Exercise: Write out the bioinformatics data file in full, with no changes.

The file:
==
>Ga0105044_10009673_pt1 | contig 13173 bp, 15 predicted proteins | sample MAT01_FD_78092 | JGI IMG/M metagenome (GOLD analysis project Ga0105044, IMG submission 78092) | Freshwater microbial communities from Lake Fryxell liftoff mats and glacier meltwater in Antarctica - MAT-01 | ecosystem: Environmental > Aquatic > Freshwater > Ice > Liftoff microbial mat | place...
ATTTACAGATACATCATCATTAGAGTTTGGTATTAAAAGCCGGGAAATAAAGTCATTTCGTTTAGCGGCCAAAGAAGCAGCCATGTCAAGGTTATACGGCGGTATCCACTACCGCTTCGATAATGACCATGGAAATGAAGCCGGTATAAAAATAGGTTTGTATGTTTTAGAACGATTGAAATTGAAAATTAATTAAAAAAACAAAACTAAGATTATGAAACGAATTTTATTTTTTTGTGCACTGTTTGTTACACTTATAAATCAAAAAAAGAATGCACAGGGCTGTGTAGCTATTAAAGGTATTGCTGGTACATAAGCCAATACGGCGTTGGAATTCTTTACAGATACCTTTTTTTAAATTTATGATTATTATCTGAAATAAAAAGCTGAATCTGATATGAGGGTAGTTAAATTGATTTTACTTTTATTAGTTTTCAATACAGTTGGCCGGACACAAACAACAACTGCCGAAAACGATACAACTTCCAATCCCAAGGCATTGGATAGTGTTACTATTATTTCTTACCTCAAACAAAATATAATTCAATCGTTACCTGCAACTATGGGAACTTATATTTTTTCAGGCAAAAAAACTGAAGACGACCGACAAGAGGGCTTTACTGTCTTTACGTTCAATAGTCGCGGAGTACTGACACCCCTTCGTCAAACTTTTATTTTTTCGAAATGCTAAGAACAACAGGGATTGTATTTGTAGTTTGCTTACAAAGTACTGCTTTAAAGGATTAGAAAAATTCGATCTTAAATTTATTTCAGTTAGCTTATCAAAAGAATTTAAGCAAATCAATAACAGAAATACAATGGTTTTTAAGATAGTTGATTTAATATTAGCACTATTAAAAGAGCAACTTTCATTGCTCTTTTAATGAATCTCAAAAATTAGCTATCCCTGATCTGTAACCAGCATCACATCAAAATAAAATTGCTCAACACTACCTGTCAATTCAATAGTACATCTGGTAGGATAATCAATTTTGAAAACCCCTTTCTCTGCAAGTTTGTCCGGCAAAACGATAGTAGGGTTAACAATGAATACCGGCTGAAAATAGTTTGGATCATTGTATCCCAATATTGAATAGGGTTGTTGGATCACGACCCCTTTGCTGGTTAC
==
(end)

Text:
>Ga0105044_10009673_pt1 | contig 13173 bp, 15 predicted proteins | sample MAT01_FD_78092 | JGI IMG/M metagenome (GOLD analysis project Ga0105044, IMG submission 78092) | Freshwater microbial communities from Lake Fryxell liftoff mats and glacier meltwater in Antarctica - MAT-01 | ecosystem: Environmental > Aquatic > Freshwater > Ice > Liftoff microbial mat | place...
ATTTACAGATACATCATCATTAGAGTTTGGTATTAAAAGCCGGGAAATAAAGTCATTTCGTTTAGCGGCCAAAGAAGCAGCCATGTCAAGGTTATACGGCGGTATCCACTACCGCTTCGATAATGACCATGGAAATGAAGCCGGTATAAAAATAGGTTTGTATGTTTTAGAACGATTGAAATTGAAAATTAATTAAAAAAACAAAACTAAGATTATGAAACGAATTTTATTTTTTTGTGCACTGTTTGTTACACTTATAAATCAAAAAAAGAATGCACAGGGCTGTGTAGCTATTAAAGGTATTGCTGGTACATAAGCCAATACGGCGTTGGAATTCTTTACAGATACCTTTTTTTAAATTTATGATTATTATCTGAAATAAAAAGCTGAATCTGATATGAGGGTAGTTAAATTGATTTTACTTTTATTAGTTTTCAATACAGTTGGCCGGACACAAACAACAACTGCCGAAAACGATACAACTTCCAATCCCAAGGCATTGGATAGTGTTACTATTATTTCTTACCTCAAACAAAATATAATTCAATCGTTACCTGCAACTATGGGAACTTATATTTTTTCAGGCAAAAAAACTGAAGACGACCGACAAGAGGGCTTTACTGTCTTTACGTTCAATAGTCGCGGAGTACTGACACCCCTTCGTCAAACTTTTATTTTTTCGAAATGCTAAGAACAACAGGGATTGTATTTGTAGTTTGCTTACAAAGTACTGCTTTAAAGGATTAGAAAAATTCGATCTTAAATTTATTTCAGTTAGCTTATCAAAAGAATTTAAGCAAATCAATAACAGAAATACAATGGTTTTTAAGATAGTTGATTTAATATTAGCACTATTAAAAGAGCAACTTTCATTGCTCTTTTAATGAATCTCAAAAATTAGCTATCCCTGATCTGTAACCAGCATCACATCAAAATAAAATTGCTCAACACTACCTGTCAATTCAATAGTACATCTGGTAGGATAATCAATTTTGAAAACCCCTTTCTCTGCAAGTTTGTCCGGCAAAACGATAGTAGGGTTAACAATGAATACCGGCTGAAAATAGTTTGGATCATTGTATCCCAATATTGAATAGGGTTGTTGGATCACGACCCCTTTGCTGGTTAC